Rising Action Theatre


PRESS RELEASE December 2011

Rising Action Falls; Island City Stage Planned To Take Its Place
Posted on December 23, 2011 by Bill Hirschman
Rising Action Theatre, one of South Florida’s few theaters devoted primarily to gay-themed plays, is closing mid-season; but some staffers plan to replace it next fall with a new company, Island City Stage, said Andy Rogow, artistic director for both ventures.

Island City (nee Rising Action) and Naked Stage Resurface, Arts Garage Mounts Musical
Posted on June 8, 2012 by Bill Hirschman
After an unnerving series of losses, several low-key announcements provide some encouraging news this week for the South Florida theater scene: Rising Action Theatre has succeeded in resurrecting itself as Island City Theatre with a production scheduled for August and hopes for another in the late fall. Naked Stage, which has been in hiatus for nearly a year and half, is preparing shows for July and next winter.

GO to http://islandcitystage.org/ to see what is currently being produced.


Rising Action Theatre was devoted primarily to gay-themed plays.
Unfortunately, they are now permanantly closed.
This was their website.
Content is from the site's 2006 -20010 archived pages.

About Us

Rising Action Theatre, Inc. is dedicated to promoting and educating the public in diversity and tolerance for all people through theatre arts. It will present plays with multi-cultural themes and works of social relevance.

David Goldyn, Executive Artistic Director, founded Rising Action Theatre in 2006. Since its inception, Mr. Goldyn has produced Say You Love Satan, Flora the Red Menace, The Andrews Brothers, Bent and Sordid Lives, among others. For Rising Action, some of the plays he has directed include Southern Baptist Sissies, Some Men, Take Me Out andThe Sisters Rosensweig.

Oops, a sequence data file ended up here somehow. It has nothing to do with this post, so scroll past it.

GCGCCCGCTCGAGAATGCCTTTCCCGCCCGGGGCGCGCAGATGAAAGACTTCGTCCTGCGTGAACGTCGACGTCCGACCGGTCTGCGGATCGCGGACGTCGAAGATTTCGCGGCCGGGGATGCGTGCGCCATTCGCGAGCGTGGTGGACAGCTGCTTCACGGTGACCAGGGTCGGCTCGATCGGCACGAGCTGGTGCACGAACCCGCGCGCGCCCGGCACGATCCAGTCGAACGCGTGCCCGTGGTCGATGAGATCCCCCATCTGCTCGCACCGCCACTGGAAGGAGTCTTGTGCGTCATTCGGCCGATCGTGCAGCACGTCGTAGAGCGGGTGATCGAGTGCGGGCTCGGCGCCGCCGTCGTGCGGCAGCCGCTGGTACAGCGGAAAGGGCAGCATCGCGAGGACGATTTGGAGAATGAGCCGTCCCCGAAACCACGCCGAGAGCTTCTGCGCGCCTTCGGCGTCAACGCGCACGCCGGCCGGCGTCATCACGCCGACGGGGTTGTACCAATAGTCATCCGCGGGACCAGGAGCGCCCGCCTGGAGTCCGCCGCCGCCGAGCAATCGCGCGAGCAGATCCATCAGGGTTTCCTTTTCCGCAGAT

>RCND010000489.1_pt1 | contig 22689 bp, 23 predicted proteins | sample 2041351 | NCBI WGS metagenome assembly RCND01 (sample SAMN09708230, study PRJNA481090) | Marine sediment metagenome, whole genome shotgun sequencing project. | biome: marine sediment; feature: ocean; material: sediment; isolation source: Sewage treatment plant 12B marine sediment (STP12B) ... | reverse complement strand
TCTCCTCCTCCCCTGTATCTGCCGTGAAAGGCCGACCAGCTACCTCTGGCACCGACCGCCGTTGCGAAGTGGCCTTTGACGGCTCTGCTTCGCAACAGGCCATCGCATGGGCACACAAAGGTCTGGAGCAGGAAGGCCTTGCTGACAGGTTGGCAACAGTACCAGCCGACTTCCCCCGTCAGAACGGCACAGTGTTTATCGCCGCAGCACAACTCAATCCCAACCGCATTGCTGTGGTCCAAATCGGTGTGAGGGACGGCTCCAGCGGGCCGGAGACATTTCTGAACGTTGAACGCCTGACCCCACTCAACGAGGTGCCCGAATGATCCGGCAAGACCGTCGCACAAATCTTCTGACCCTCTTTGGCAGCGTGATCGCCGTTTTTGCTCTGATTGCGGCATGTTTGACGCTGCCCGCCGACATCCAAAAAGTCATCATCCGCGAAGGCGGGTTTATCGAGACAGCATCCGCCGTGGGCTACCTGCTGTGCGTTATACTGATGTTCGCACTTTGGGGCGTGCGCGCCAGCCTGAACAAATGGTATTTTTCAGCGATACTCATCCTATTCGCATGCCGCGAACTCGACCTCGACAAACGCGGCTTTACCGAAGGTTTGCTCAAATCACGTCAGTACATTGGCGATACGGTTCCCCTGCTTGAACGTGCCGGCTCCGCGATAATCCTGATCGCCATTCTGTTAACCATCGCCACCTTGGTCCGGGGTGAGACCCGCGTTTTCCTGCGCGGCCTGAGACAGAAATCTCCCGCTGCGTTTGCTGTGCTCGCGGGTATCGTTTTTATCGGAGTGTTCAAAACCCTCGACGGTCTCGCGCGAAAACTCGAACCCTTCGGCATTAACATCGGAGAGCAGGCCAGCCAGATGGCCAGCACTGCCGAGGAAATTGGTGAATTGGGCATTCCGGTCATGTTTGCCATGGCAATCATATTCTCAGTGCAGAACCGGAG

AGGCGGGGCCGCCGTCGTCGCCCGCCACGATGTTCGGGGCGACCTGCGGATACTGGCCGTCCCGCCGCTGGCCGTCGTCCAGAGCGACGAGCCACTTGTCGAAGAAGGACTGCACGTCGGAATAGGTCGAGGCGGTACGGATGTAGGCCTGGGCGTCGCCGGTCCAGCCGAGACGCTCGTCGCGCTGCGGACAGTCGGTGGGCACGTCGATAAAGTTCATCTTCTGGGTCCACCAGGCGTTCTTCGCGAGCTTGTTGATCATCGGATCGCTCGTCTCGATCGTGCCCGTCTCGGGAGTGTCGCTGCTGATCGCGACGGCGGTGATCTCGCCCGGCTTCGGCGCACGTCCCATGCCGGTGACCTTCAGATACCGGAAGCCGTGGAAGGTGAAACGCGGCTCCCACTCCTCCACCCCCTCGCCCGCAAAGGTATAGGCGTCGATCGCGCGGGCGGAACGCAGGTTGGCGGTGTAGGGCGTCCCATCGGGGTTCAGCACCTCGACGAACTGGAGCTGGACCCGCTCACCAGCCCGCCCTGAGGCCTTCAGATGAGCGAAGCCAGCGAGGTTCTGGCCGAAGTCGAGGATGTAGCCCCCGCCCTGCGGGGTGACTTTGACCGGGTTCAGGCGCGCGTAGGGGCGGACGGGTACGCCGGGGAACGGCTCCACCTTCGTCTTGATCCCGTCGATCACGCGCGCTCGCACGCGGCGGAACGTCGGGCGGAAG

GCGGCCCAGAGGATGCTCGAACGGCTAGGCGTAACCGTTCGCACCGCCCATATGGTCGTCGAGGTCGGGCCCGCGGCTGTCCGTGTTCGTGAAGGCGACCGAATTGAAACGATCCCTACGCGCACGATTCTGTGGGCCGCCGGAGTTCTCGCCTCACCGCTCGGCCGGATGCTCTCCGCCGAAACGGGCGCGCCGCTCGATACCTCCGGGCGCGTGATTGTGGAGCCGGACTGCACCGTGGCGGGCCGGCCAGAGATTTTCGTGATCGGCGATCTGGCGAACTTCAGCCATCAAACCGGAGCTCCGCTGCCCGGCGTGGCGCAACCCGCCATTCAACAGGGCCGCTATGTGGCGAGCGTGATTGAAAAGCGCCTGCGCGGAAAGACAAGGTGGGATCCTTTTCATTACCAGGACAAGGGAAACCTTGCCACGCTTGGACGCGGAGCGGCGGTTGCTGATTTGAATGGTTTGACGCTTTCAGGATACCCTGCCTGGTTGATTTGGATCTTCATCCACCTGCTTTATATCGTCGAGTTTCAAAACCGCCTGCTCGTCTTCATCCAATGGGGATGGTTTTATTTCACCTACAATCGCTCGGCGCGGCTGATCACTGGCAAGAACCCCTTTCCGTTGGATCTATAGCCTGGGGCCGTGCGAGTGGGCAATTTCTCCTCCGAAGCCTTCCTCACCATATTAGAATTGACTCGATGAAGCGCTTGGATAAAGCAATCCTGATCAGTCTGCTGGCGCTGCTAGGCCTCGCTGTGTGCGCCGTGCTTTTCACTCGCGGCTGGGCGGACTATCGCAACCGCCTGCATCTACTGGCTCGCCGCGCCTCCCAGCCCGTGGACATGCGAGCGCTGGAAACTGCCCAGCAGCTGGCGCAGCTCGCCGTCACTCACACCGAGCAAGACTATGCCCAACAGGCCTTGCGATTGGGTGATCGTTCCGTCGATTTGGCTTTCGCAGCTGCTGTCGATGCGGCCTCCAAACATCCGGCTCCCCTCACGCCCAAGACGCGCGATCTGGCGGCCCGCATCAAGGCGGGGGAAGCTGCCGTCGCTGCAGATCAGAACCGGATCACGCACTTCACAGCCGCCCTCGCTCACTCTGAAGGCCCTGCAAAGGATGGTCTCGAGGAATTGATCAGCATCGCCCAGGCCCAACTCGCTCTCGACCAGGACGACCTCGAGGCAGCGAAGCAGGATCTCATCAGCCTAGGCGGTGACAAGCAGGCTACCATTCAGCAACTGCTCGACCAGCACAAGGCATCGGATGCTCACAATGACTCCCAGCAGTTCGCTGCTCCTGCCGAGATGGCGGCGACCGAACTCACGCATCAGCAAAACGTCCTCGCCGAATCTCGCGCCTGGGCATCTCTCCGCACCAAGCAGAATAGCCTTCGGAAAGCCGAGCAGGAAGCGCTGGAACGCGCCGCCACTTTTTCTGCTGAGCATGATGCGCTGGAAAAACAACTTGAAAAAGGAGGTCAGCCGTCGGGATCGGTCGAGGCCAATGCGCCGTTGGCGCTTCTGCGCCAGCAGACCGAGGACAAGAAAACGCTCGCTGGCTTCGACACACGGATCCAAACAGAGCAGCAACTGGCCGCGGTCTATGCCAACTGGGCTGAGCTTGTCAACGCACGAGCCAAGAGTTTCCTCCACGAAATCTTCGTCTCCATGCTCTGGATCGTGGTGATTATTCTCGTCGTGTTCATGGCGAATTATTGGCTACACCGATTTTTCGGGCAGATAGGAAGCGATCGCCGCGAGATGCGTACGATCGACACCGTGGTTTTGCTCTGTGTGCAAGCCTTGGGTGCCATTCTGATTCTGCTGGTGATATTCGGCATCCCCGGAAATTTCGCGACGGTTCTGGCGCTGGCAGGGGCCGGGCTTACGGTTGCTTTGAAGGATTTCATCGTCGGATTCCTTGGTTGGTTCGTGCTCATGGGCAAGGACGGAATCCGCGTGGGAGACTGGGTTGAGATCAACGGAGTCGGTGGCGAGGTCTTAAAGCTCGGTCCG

Previously, David was the Producing Artistic Director of the Acting Studio Company in Orlando for seven years, where he directed such shows asJeffrey, Ruthless, The Night Larry Kramer Kissed Me,andFortune and Men's Eyes. For New York City's Park's Shakespeare Company, he directedHamlet, The Taming of the Shrew,andThe Shakespeare Collage: All the World's a Stage.In Los Angeles, he directed and produced the held-over hitStray Dog StoryandFrom Shirley Temple to Aimee Semple.

As an actor, David has appeared with Jack Scalia in Pointman, Eric Roberts in Saved by the Light, Dolly Parton in Heavens to Betsy, Lorna Luft in Carnival and in Unsolved Mysteries.

David has taught acting at Theatre of Arts in Los Angeles and at Nat Horne Musical Theatre in New York City. He holds a Master's Degree in Theatre from NYU and a Bachelor of Arts from Columbia University and teaches theatre at Broward College and Miami Dade College. He is involved in the production of the recent Broadway revival of Promises, Promises starring Sean Hayes and Kristin Chenowith.

Andy Rogow, Producing Director, is well- known in the South Florida theatrical community. He is the former Artisitic Director of the Hollywood Playhouse, which received many Carbonell and Curtain Up awards and nominations during his tenure. He is also a Past-President of the Theatre League of South Florida, having served on its Board of Directors for six years and founding the Producers Forum. For the past several years, he has worked as a freelance director. His most recent credits include: Steve Solomon's My Mother's Italian, My Father's Jewish and I'm in Therapy and its two sequels, which have toured the country extensively over the past 7 years, including stops at the Broward Center for the Performaing Arts and the Kravis Center for the Performing Arts. He also directed the musical revue Food Fight which had a successful run at the Maltz Jupiter Theatre several seasons ago, and toured nationally last year with extended runs in Atlanta and St. Louis. Most recently, he directed Yoo Hoo, Mrs. Bloomw with Elayne Wilks at the JCAT Theatre in North Miami Beach.